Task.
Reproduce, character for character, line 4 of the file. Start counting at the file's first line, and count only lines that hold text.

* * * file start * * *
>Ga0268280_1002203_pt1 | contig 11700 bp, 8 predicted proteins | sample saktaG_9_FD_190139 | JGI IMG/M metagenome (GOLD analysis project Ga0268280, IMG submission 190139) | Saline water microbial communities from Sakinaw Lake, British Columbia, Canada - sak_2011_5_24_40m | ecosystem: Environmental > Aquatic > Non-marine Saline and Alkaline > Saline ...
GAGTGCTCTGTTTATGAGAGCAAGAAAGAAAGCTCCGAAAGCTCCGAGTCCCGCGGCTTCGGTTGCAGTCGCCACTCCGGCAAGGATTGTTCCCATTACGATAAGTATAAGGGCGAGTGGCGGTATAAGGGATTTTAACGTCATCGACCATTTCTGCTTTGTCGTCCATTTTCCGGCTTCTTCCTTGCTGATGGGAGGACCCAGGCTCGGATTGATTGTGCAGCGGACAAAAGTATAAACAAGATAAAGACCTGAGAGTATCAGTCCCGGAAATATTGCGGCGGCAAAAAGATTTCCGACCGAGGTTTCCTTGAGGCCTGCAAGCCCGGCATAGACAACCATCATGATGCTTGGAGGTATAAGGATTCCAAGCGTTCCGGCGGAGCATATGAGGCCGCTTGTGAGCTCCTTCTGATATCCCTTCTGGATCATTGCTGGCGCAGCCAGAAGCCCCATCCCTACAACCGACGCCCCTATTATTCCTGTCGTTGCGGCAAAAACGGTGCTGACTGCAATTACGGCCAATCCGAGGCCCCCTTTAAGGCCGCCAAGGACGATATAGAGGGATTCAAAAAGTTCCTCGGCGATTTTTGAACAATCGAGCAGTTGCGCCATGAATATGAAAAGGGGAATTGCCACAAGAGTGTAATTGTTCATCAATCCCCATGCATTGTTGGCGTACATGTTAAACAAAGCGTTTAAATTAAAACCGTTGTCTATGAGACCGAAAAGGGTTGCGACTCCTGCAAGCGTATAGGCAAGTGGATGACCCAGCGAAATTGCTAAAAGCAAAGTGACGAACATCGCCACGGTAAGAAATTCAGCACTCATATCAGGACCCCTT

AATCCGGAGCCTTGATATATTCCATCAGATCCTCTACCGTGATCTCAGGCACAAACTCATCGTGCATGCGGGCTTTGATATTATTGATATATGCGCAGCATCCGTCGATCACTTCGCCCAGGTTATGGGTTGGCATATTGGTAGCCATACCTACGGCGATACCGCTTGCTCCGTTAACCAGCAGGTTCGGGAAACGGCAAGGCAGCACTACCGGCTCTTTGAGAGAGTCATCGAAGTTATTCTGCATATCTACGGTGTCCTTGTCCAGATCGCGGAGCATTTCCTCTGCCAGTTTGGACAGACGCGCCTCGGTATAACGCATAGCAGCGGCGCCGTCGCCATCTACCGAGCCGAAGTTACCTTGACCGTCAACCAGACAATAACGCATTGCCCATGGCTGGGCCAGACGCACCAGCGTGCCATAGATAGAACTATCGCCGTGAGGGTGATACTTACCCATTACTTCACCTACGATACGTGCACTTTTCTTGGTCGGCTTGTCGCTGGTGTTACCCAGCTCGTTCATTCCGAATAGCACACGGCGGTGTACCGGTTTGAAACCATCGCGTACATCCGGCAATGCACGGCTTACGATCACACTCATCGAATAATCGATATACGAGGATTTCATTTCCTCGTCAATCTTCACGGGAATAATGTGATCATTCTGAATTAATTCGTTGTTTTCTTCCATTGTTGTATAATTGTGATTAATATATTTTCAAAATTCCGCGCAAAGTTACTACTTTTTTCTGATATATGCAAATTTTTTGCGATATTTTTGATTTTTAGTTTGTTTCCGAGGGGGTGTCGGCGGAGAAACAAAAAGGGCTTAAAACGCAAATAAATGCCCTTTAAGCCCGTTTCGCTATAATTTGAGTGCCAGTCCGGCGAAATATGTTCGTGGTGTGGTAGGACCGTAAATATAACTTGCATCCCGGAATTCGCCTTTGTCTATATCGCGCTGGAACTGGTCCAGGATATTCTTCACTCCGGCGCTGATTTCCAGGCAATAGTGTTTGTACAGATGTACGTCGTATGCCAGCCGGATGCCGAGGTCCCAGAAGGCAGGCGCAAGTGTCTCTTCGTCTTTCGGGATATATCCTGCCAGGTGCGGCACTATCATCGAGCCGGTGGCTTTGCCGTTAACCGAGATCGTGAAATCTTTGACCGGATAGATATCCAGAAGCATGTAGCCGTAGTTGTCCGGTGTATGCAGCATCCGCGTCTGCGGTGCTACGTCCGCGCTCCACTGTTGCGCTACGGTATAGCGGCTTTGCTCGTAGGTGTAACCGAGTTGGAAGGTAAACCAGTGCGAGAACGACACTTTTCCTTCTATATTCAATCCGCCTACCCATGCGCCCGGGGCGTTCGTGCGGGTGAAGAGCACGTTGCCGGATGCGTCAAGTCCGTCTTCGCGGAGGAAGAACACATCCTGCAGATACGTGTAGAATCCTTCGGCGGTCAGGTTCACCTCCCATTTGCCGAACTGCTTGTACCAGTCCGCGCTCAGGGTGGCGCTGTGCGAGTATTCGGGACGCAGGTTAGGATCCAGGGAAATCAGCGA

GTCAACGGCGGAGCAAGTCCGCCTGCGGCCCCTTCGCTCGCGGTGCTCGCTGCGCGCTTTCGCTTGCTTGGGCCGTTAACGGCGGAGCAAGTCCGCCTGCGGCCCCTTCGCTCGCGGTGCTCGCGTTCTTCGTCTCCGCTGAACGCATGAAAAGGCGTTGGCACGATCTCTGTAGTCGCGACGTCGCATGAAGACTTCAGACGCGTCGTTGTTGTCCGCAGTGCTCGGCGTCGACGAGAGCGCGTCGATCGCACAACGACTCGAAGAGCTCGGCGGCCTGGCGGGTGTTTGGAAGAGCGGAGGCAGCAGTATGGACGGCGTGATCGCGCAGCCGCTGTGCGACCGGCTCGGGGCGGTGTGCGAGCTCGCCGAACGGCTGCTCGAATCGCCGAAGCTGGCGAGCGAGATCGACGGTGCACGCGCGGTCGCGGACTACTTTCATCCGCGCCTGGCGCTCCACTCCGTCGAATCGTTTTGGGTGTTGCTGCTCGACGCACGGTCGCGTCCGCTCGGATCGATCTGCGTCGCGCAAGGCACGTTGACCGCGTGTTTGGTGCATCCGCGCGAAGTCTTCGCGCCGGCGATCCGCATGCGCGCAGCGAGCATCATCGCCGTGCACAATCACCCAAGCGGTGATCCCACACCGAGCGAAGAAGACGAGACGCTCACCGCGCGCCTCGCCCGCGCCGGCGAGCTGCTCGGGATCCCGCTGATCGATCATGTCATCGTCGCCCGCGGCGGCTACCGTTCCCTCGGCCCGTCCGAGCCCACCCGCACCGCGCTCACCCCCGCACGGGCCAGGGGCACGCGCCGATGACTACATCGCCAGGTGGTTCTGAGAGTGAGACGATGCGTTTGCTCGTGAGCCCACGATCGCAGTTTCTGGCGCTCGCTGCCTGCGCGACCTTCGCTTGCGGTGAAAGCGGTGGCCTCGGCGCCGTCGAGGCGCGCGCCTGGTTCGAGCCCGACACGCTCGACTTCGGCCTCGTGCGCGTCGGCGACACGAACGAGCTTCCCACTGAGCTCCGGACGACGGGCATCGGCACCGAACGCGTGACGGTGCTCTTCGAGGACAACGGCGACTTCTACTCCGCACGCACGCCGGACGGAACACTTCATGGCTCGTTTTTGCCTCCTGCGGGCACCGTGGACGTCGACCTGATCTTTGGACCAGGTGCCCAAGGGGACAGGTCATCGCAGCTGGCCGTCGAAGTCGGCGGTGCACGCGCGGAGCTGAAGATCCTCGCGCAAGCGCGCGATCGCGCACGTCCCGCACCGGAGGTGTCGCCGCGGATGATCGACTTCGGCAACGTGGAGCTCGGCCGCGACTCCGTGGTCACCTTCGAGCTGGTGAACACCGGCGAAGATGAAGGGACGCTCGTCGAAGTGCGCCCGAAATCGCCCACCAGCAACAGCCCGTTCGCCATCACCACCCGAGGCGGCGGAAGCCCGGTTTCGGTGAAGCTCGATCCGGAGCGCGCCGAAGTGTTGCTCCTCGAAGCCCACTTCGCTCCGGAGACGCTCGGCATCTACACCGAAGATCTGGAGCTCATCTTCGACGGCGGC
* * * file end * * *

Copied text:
GTCAACGGCGGAGCAAGTCCGCCTGCGGCCCCTTCGCTCGCGGTGCTCGCTGCGCGCTTTCGCTTGCTTGGGCCGTTAACGGCGGAGCAAGTCCGCCTGCGGCCCCTTCGCTCGCGGTGCTCGCGTTCTTCGTCTCCGCTGAACGCATGAAAAGGCGTTGGCACGATCTCTGTAGTCGCGACGTCGCATGAAGACTTCAGACGCGTCGTTGTTGTCCGCAGTGCTCGGCGTCGACGAGAGCGCGTCGATCGCACAACGACTCGAAGAGCTCGGCGGCCTGGCGGGTGTTTGGAAGAGCGGAGGCAGCAGTATGGACGGCGTGATCGCGCAGCCGCTGTGCGACCGGCTCGGGGCGGTGTGCGAGCTCGCCGAACGGCTGCTCGAATCGCCGAAGCTGGCGAGCGAGATCGACGGTGCACGCGCGGTCGCGGACTACTTTCATCCGCGCCTGGCGCTCCACTCCGTCGAATCGTTTTGGGTGTTGCTGCTCGACGCACGGTCGCGTCCGCTCGGATCGATCTGCGTCGCGCAAGGCACGTTGACCGCGTGTTTGGTGCATCCGCGCGAAGTCTTCGCGCCGGCGATCCGCATGCGCGCAGCGAGCATCATCGCCGTGCACAATCACCCAAGCGGTGATCCCACACCGAGCGAAGAAGACGAGACGCTCACCGCGCGCCTCGCCCGCGCCGGCGAGCTGCTCGGGATCCCGCTGATCGATCATGTCATCGTCGCCCGCGGCGGCTACCGTTCCCTCGGCCCGTCCGAGCCCACCCGCACCGCGCTCACCCCCGCACGGGCCAGGGGCACGCGCCGATGACTACATCGCCAGGTGGTTCTGAGAGTGAGACGATGCGTTTGCTCGTGAGCCCACGATCGCAGTTTCTGGCGCTCGCTGCCTGCGCGACCTTCGCTTGCGGTGAAAGCGGTGGCCTCGGCGCCGTCGAGGCGCGCGCCTGGTTCGAGCCCGACACGCTCGACTTCGGCCTCGTGCGCGTCGGCGACACGAACGAGCTTCCCACTGAGCTCCGGACGACGGGCATCGGCACCGAACGCGTGACGGTGCTCTTCGAGGACAACGGCGACTTCTACTCCGCACGCACGCCGGACGGAACACTTCATGGCTCGTTTTTGCCTCCTGCGGGCACCGTGGACGTCGACCTGATCTTTGGACCAGGTGCCCAAGGGGACAGGTCATCGCAGCTGGCCGTCGAAGTCGGCGGTGCACGCGCGGAGCTGAAGATCCTCGCGCAAGCGCGCGATCGCGCACGTCCCGCACCGGAGGTGTCGCCGCGGATGATCGACTTCGGCAACGTGGAGCTCGGCCGCGACTCCGTGGTCACCTTCGAGCTGGTGAACACCGGCGAAGATGAAGGGACGCTCGTCGAAGTGCGCCCGAAATCGCCCACCAGCAACAGCCCGTTCGCCATCACCACCCGAGGCGGCGGAAGCCCGGTTTCGGTGAAGCTCGATCCGGAGCGCGCCGAAGTGTTGCTCCTCGAAGCCCACTTCGCTCCGGAGACGCTCGGCATCTACACCGAAGATCTGGAGCTCATCTTCGACGGCGGC